NSF Leadership in Discovery and Innovation Sparks White House US Ignite Initiative
Expanded testbeds, research and competitions will spark new applications to improve healthcare delivery, advanced manufacturing, disaster response and address other societal needs
The National Science Foundation (NSF) announced that it will serve as the lead federal agency for a White House Initiative called US Ignite, which aims to realize the potential of fast, open, next-generation networks.
US Ignite will expand on investments in the NSF-funded Global Environment for Networking Innovation (GENI) project which lays the technical groundwork for this initiative.
"NSF is proud to be the lead agency in US Ignite," said Subra Suresh, director of the National Science Foundation. "NSF has a proven legacy in funding the fundamental research that leads to technological advancements that spur economic development. As a result, NSF is uniquely positioned to attract our country's best creative thinkers and researchers to build, test and explore the potential of next-generation networks."
Using GENI as the thread, US Ignite will stitch together high-speed broadband resources to create a testbed across universities and cities throughout the United States at a national scale. GENI is a fast, programmable "virtual laboratory" that enables university researchers to experiment on so-called future internets.
"We've laid the groundwork for this national testbed by enabling foundational research by more than 300 researchers and 60 universities across the country to develop and prototype GENI," said Farnam Jahanian, assistant director of NSF's Directorate for Computer Information Science and Engineering. "Now, NSF will encourage the next steps for research on GENI. Experiments at-scale will transform cybersecurity, network performance, and cloud computing research, and will jumpstart applications, which have the potential for profound societal and economic impacts."
NSF is using its funding mechanism, EArly-concept Grants for Exploratory Research (EAGER) to fund four new projects just announced:
"To address the breadth and diversity of private sector challenges, applications must be multi-disciplinary in nature," said Thomas M. Peterson, assistant director of NSF's Directorate for Engineering. "We have funded projects that use GENI to transform advanced manufacturing."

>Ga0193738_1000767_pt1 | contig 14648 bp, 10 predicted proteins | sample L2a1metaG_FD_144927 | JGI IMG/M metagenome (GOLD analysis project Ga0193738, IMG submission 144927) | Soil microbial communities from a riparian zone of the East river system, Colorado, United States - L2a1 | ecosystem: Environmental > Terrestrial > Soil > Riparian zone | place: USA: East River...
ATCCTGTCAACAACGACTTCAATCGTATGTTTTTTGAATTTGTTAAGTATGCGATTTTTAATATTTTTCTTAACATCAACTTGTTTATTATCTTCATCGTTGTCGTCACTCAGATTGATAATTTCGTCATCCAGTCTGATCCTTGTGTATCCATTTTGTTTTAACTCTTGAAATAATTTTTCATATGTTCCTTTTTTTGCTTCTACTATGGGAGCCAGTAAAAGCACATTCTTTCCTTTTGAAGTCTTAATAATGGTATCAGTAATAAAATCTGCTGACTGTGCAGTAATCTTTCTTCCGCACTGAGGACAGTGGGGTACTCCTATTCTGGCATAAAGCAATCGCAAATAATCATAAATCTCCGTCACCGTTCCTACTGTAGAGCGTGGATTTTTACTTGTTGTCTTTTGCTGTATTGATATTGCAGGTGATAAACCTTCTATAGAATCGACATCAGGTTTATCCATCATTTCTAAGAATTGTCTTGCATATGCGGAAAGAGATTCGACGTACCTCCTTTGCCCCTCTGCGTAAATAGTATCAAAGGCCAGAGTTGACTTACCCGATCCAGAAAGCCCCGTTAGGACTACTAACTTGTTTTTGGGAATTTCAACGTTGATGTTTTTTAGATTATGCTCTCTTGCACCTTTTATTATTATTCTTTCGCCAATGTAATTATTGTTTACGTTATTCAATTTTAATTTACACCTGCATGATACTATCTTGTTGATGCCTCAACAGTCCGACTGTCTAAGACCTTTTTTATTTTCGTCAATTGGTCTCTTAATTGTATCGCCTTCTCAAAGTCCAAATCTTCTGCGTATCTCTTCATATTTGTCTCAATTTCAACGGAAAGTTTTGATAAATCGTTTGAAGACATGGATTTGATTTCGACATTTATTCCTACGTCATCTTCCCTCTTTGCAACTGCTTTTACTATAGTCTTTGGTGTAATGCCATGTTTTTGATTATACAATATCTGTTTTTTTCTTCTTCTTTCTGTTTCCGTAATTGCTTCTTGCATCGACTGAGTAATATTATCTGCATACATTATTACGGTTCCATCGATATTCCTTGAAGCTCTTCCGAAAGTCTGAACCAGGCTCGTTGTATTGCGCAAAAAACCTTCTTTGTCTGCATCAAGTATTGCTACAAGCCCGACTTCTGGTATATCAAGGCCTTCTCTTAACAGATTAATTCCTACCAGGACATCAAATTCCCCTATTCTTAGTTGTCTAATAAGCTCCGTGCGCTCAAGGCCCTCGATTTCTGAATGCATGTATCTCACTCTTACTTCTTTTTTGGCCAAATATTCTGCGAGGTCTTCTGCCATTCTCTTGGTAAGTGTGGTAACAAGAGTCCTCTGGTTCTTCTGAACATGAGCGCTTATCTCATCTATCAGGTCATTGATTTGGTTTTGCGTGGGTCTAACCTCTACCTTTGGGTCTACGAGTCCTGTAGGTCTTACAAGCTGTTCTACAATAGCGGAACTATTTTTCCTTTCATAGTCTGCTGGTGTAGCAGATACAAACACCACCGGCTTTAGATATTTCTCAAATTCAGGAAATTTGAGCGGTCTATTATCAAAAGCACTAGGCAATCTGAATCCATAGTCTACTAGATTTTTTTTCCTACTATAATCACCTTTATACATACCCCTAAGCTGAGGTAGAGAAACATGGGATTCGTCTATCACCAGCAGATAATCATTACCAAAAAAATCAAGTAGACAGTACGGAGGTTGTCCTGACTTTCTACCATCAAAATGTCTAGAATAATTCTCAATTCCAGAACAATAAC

One advanced manufacturing project, led by George Adams at Purdue University, for instance, is developing an open innovation manufacturing network to devise new ways for customers to interact with suppliers. "This may someday transform the current supply chains into much more nimble, innovative, yet integrated systems--a recipe for greater efficiency and productivity--key ingredients to America's economic future," said Peterson.
To further attest to NSF's commitment to US Ignite, NSF has today reached out to its research and education communities in a Dear Colleague Letter, to encourage proposals for the development of novel applications that take advantage of advanced networks developed through GENI and have societal impact.
Finally, NSF has also announced an award to the Mozilla Foundation to host an open innovation challenge, called Mozilla Ignite. This challenge will invite designers, developers, university researchers, entrepreneurs and other visionaries across America to brainstorm and build next-generation applications in areas of national priority that take advantage of advanced networks. Mozilla Ignite begins with a brainstorming contest. The next phase of the challenge will focus on the deployment and experimentation of applications.
The US Ignite launch will take place at 9:00 a.m. on June 14 at the White House and will feature the Assistant to the President for Science and Technology and Director of the Office of Science and Technology Policy John Holdren; NSF Director Subra Suresh; and other prominent officials from government, industry and academia.
The program, which will be streamed live, may be viewed on the White House website.
A recording of the program may be accessed via the OSTP website.
The National Science Foundation (NSF) is an independent federal agency that supports fundamental research and education across all fields of science and engineering. In fiscal year (FY) 2016, its budget is $7.5 billion. NSF funds reach all 50 states through grants to nearly 2,000 colleges, universities and other institutions. Each year, NSF receives more than 48,000 competitive proposals for funding and makes about 12,000 new funding awards. NSF also awards about $626 million in professional and service contracts yearly.
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